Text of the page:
Google has released its new DoubleClick for Advertisers (DFA) Campaign Manager, a platform that includes several new tools and capabilities for advertisers to get their messages out in front of consumers and other businesses.
The updated new platform was unveiled globally in a Sept. 25 post by Payam Shodjai, the senior product manager for the DoubleClick Campaign Manager, on the Google DoubleClick Advertisers Blog. The new application comes some three months after Google announced big changes for the platform at its June ThinkDoubleClick conference, which is the unit's annual industry event held to discuss the future of digital media.
"The phase of adolescence is a transitional one, and this year, on the 15th anniversary of DoubleClick for Advertisers (DFA) we find ourselves celebrating a big milestone: an entirely rebuilt campaign management platform for marketers and agencies, the coming of age of DFA," wrote Shodjai. "DoubleClick Campaign Manager is at the core of our DoubleClick Digital Marketing platform. It reimagines how marketers and agencies manage the entire scope of their digital marketing efforts—from planning and executing, to measuring and optimizing their campaigns."
As promised in June, the new platform includes a more responsive user interface that includes a myriad of time-saving features for users, wrote Shodjai, as well as a new trafficking interface that loads up to five times faster than before, as well as ad updates that now go live in only 2 minutes. "You can also view campaign information centrally from a single page, rather than flipping across tabs. With in-line and bulk editing, we've greatly reduced the number of clicks to perform common trafficking tasks," he wrote.
Also new is easier tagging of ads now that Floodlight, DoubleClick's universal conversion tag is integrated with Google Tag Manager, according to Shodjai. "Now, you can push Floodlight tags directly from DoubleClick Campaign Manager to Google Tag Manager (and your site), reducing the time it takes to implement tags from weeks to minutes."
The improved new platform also provides a unified user interface and reporting system across DoubleClick Campaign Manager and DoubleClick Bid Manager, which lets users gain access to accurate, deduplicated conversion data, wrote Shodjai. In addition, now included is seamless support for mobile, HTML5, video and rich media data formats, making it easier to produce, scale and distribute content, according to the post.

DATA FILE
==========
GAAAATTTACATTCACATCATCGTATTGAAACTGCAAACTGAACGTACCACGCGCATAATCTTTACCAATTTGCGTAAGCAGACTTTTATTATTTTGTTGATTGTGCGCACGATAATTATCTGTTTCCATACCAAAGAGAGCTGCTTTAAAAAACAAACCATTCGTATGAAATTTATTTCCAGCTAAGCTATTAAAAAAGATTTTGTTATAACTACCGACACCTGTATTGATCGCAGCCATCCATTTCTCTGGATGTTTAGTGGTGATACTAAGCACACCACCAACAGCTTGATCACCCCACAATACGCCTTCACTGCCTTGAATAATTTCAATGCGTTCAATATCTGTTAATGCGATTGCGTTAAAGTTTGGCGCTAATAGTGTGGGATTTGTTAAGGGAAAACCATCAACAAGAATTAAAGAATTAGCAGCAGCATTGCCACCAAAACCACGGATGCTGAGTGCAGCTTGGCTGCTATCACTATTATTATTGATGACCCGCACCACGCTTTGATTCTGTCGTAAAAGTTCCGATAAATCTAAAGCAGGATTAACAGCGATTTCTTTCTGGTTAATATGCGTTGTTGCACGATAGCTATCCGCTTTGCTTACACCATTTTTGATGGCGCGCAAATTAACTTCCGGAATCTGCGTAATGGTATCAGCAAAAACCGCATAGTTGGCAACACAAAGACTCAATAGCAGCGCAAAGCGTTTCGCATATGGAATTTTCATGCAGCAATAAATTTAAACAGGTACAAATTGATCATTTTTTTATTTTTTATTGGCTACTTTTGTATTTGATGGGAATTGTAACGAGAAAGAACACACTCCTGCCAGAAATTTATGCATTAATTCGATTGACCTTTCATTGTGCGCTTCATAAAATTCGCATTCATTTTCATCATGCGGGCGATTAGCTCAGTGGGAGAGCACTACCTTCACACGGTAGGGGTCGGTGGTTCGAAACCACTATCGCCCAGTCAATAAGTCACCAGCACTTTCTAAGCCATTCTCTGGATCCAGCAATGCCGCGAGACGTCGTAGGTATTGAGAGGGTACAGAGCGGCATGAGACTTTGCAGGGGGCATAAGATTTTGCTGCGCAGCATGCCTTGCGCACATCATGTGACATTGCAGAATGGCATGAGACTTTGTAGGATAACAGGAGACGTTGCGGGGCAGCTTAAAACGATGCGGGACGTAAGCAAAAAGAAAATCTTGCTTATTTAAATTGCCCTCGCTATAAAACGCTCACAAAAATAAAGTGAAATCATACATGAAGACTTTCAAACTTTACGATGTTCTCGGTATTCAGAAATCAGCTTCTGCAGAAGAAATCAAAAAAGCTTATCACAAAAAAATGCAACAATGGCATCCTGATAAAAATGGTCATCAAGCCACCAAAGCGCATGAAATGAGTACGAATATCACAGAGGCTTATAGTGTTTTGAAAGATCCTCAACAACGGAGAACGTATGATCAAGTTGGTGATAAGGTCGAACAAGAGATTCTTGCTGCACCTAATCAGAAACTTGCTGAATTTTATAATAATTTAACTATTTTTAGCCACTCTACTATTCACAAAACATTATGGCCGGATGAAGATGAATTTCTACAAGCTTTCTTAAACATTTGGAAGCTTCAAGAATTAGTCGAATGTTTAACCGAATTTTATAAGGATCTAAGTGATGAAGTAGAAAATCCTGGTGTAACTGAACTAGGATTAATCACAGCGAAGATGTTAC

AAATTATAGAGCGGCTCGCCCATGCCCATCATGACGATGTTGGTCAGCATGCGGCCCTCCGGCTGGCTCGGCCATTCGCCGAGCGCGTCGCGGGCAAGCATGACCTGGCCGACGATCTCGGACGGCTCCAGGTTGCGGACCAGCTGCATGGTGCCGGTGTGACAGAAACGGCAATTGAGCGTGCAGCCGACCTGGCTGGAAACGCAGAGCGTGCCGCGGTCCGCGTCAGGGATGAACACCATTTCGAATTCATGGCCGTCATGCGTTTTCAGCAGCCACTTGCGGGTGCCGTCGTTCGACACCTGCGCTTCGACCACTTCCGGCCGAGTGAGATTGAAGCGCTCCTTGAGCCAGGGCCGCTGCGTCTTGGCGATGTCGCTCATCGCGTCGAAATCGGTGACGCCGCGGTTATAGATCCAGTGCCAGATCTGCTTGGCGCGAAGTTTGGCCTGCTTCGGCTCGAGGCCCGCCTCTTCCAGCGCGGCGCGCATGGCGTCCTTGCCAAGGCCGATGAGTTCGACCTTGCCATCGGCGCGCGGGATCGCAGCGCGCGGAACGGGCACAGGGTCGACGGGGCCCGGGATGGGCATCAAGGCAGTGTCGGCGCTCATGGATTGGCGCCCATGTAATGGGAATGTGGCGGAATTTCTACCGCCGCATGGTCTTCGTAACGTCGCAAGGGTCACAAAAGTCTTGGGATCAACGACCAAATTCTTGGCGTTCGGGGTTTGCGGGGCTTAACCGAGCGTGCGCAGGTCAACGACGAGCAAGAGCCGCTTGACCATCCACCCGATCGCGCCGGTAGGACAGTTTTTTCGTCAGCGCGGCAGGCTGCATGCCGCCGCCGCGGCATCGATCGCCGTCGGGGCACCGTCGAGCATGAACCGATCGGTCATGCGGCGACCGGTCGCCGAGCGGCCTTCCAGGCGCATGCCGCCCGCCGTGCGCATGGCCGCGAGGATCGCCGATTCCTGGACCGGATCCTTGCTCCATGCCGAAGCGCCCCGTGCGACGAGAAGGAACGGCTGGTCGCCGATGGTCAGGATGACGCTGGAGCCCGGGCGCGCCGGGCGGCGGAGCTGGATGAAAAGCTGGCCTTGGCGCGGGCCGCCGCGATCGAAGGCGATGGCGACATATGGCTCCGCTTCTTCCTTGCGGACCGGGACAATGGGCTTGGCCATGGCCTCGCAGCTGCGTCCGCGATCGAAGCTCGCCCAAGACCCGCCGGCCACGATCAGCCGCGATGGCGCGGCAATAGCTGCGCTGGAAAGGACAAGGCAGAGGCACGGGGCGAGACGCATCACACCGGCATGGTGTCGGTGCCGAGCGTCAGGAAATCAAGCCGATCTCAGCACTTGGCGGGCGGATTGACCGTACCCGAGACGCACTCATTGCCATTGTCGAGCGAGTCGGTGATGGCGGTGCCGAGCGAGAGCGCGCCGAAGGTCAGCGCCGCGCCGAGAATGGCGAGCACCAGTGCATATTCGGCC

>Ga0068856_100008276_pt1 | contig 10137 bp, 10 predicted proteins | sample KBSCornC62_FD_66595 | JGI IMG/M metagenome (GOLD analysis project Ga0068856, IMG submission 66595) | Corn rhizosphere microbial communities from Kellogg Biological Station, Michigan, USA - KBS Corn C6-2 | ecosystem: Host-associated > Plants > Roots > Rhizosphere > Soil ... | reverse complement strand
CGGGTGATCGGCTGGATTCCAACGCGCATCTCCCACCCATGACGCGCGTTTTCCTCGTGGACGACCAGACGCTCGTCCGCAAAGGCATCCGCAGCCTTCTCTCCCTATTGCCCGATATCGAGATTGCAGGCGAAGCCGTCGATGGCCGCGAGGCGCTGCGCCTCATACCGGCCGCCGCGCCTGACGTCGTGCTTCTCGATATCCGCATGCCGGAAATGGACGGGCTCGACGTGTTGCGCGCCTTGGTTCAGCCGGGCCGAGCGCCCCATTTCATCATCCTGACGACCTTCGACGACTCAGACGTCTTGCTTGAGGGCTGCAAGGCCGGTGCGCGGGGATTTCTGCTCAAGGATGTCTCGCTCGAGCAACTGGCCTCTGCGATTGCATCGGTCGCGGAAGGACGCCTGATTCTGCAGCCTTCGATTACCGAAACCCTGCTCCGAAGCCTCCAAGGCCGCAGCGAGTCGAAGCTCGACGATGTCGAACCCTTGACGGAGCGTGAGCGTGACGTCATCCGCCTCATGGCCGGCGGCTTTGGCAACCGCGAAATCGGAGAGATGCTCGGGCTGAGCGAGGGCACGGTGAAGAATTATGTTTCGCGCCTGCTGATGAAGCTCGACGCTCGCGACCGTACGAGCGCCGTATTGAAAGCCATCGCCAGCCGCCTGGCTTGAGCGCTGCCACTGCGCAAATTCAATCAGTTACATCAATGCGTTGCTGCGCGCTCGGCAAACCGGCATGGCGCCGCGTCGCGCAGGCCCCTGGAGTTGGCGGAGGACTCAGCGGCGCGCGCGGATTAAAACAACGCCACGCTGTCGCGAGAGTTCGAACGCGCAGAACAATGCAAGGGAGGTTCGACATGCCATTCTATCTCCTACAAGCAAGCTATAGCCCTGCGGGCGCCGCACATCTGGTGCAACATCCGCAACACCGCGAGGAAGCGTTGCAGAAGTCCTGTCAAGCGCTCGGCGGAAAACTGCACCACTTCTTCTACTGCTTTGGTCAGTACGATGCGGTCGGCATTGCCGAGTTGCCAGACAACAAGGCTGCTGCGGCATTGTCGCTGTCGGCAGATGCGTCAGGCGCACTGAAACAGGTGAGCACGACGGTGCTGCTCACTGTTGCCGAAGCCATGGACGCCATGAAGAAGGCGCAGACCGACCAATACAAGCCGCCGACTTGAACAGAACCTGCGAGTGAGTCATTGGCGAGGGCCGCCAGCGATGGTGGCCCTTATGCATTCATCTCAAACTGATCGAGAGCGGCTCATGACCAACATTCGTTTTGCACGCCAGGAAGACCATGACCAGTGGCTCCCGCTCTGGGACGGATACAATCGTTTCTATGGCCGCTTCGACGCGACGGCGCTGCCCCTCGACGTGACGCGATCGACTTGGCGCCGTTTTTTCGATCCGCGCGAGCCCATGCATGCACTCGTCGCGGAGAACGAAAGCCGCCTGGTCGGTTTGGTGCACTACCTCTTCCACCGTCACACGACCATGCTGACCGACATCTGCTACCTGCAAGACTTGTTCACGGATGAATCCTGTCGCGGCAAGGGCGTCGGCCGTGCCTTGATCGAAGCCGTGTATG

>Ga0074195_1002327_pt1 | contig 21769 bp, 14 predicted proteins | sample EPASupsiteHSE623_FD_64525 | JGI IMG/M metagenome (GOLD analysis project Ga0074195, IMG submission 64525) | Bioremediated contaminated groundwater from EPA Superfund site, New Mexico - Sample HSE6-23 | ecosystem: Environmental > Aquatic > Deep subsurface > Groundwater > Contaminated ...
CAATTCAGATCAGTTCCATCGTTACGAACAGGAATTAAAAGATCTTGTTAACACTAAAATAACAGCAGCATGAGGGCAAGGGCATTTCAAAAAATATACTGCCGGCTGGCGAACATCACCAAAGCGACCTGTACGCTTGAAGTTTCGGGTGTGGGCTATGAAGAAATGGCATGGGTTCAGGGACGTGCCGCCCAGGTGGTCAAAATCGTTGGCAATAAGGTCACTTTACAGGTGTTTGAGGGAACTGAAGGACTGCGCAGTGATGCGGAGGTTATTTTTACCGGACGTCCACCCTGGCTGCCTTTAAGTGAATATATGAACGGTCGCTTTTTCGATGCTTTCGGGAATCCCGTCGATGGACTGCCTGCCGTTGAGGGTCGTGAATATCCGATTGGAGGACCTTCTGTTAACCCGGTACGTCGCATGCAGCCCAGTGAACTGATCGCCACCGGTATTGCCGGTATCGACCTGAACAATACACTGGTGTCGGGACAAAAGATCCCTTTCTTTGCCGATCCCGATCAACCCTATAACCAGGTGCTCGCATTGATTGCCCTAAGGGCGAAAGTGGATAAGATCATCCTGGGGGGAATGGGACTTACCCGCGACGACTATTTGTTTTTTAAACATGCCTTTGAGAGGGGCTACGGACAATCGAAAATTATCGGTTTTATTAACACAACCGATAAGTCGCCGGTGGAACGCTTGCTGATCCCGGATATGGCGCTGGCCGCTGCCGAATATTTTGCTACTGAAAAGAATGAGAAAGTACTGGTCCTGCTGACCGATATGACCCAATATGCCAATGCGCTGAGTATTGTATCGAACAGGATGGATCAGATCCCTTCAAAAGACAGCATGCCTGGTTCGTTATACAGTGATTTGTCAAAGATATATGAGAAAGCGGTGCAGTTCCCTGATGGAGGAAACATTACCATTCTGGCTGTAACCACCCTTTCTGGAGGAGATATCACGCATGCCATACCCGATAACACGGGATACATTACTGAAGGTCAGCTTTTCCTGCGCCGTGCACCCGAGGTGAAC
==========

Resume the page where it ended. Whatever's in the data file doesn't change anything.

One of the key updates in the new platform comes from the changes in how consumers view content nowadays, so the new platform takes a "mobile-first" approach to new ad campaigns, wrote Shodjai. "Mobile is built into the fabric of our platform. Support for Interactive Advertising Bureau-compliant HTML5 creatives means a single creative can render on any device and help you take advantage of the engaging, rich-media capabilities of HTML5. We've ensured that your tags work everywhere too. There is no longer a separate mobile tag, and mobile targeting and reporting dimensions are automatically available in all served tags."
Also included is "support for the next wave of video formats, including interactive video and dynamic VPAID," which will help advertisers deliver more engaging videos. "Additionally, you can now track your YouTube TrueView campaigns alongside all your other placements, allowing for more holistic insights."
New audience features are also now included, as well as tools to create remarketing lists and audience reports to gain improved insights into how campaigns are working with consumers and businesses, wrote Shodjai.
Improved reporting capabilities are also included, such as multi-channel funnels that help users better understand customers' moves from initial interactions to final conversions, according to the post.
Google acquired DoubleClick after making a $3.1 billion bid for the company back in 2007. The purchase gave digital ad and search leader Google plenty of new firepower, including the ability to serve graphical display ads in addition to the company's text-based links. DoubleClick's technology lets advertisers and publishers deliver ads once they have agreed to terms, and provide statistics relating to those ads.
Privacy and Internet advocates were not happy about the acquisition of DoubleClick and its approval by the Federal Trade Commission at the time; they cited concerns that it would give Google too much power over the data around search.
When DoubleClick was first on the market in 2007, reports circulated that Microsoft, Yahoo and AOL were also interested in buying the company.